Author + information
- Valentin Fuster, MD, PhD∗ ()
- Zena and Michael A. Wiener Cardiovascular Institute, Icahn School of Medicine at Mount Sinai, New York, New York
- ↵∗Address correspondence to:
Dr. Valentin Fuster, Zena and Michael A. Wiener Cardiovascular Institute, Icahn School of Medicine at Mount Sinai, One Gustave L. Levy Place, New York, New York 10029.
“A teacher is a compass that activates the magnets of curiosity, knowledge, and wisdom in the pupils.”
—Ever Garrison (1)
I have been in the business of medical education for more than 30 years, and I have found the process incredibly rewarding on a personal level. During this time, there have been fluctuations in interests and the style of presentations, and I have gleaned a few lessons about what makes a course or seminar consistently successful and well-attended. I sometimes think about a general cardiologist’s career and education as analogous to maintaining the well-being of a car, which requires check-ups via oil changes or tune-ups, as well as constant nourishment through gasoline. However, the roads on which our cars (careers) are traveling have become bumpy, as a result of: 1) the increasing, ever-moving target to maintain accreditation as a general cardiologist and a subspecialist; 2) the proliferation in the number of courses from which to choose; and 3) the cost of attending these meetings, especially when many providers are cutting budgets.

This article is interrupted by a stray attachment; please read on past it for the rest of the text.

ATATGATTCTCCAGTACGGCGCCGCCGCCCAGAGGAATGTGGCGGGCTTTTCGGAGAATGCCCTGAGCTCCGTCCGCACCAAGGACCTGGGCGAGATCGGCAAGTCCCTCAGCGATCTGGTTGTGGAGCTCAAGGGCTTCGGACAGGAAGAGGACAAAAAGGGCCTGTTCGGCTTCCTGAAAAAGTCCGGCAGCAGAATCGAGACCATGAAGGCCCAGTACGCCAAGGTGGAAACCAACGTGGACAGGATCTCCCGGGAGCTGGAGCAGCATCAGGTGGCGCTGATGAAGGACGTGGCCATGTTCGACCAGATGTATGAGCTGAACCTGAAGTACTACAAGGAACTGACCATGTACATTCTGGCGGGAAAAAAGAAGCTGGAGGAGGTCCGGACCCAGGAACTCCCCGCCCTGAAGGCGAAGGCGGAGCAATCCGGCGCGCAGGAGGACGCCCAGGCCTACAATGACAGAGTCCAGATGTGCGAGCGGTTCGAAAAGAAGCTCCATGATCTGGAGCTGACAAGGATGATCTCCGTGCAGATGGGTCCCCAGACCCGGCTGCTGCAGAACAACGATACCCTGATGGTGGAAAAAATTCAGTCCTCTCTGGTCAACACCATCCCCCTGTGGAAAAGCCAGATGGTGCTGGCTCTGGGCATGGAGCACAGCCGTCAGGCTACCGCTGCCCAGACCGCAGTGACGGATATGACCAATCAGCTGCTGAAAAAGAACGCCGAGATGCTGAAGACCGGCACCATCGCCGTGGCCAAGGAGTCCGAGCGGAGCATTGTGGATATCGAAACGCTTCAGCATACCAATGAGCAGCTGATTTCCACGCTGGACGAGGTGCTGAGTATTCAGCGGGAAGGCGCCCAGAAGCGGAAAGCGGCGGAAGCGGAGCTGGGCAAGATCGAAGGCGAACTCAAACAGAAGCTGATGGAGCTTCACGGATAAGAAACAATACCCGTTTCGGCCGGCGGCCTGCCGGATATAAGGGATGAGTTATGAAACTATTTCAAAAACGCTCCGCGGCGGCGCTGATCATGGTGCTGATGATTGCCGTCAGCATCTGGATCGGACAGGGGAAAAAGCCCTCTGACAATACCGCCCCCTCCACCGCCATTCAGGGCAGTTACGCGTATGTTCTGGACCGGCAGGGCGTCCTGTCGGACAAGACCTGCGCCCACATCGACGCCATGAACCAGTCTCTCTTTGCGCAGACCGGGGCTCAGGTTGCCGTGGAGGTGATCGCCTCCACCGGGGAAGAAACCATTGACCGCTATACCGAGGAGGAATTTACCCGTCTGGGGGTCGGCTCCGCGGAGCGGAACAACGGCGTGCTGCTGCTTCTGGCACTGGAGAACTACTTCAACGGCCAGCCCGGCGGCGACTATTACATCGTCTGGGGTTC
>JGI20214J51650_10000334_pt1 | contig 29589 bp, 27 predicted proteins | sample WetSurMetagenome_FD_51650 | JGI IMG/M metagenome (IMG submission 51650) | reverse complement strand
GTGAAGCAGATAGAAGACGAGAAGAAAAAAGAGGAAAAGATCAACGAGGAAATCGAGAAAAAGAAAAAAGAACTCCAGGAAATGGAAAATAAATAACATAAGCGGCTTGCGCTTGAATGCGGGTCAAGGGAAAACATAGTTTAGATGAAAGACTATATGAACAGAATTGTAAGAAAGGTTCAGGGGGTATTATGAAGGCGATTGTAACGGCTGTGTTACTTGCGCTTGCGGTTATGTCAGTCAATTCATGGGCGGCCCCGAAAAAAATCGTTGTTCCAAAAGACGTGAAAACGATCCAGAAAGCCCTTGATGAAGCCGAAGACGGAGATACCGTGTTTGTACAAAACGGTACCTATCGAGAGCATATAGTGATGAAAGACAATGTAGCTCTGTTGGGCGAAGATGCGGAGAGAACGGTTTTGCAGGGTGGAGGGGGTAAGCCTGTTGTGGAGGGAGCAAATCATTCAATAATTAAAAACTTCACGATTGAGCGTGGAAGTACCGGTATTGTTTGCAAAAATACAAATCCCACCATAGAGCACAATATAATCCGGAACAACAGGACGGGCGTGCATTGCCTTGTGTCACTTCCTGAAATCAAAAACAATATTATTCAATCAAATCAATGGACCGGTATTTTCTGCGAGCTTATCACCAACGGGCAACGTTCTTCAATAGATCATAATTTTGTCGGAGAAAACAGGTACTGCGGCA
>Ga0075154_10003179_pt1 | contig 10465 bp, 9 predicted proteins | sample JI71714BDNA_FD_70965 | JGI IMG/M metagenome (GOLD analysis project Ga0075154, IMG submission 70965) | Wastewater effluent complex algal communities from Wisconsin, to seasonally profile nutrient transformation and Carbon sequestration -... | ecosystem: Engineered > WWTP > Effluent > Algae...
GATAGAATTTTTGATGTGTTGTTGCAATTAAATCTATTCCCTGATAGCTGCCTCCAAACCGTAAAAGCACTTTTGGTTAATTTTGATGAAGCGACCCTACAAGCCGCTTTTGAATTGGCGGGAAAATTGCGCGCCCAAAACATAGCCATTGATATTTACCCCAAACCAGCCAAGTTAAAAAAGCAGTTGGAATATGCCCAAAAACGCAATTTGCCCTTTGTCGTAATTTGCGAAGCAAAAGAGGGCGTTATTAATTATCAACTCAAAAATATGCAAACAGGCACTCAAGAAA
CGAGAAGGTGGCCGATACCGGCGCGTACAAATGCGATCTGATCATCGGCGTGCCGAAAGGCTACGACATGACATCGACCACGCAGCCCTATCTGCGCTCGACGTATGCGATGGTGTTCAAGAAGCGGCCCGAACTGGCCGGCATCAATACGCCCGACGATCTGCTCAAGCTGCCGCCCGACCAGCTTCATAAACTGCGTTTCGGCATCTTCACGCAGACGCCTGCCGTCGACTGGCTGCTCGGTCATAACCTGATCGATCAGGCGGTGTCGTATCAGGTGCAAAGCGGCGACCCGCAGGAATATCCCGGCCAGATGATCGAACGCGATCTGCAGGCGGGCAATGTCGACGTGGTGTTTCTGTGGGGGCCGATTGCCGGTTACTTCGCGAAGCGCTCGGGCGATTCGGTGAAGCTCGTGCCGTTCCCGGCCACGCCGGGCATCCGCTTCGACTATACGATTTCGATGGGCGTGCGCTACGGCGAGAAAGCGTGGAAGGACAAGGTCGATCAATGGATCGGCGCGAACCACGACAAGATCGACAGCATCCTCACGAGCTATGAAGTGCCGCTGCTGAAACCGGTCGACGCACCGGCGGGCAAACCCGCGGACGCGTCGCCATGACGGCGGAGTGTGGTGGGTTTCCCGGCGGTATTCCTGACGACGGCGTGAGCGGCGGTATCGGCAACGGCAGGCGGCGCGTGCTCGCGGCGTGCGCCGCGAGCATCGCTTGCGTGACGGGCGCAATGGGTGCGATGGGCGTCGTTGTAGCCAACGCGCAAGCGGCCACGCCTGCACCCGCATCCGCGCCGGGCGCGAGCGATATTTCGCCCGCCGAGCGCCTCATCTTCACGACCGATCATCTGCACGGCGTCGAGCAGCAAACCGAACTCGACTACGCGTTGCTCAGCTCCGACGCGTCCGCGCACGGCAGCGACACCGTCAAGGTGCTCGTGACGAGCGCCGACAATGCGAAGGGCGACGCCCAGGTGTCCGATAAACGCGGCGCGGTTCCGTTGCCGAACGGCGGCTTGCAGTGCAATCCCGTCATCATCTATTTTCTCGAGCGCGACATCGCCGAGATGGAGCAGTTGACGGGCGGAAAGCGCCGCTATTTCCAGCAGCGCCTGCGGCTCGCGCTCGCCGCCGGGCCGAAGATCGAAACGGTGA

In general, there are 2 types of education courses or seminars. One type comprehensively covers the whole cardiovascular specialty through a breadth of topics, with the latest scientific updates and approaches across multiple patient populations to ensure clinical relevance for translation to practice. Those who benefit from these more generalized courses, such as the annual New York Cardiovascular Symposium, can range from cardiovascular specialists to internists and to nurses in cardiology. The other types of courses or seminars are much more specialized, focused on a specific topic or subspecialty. Some of these more specialized courses have been highly sucessful, especially in the fields of interventional cardiology and cardiac electrophysiology. In the following text, I will only focus on more general cardiovascular courses.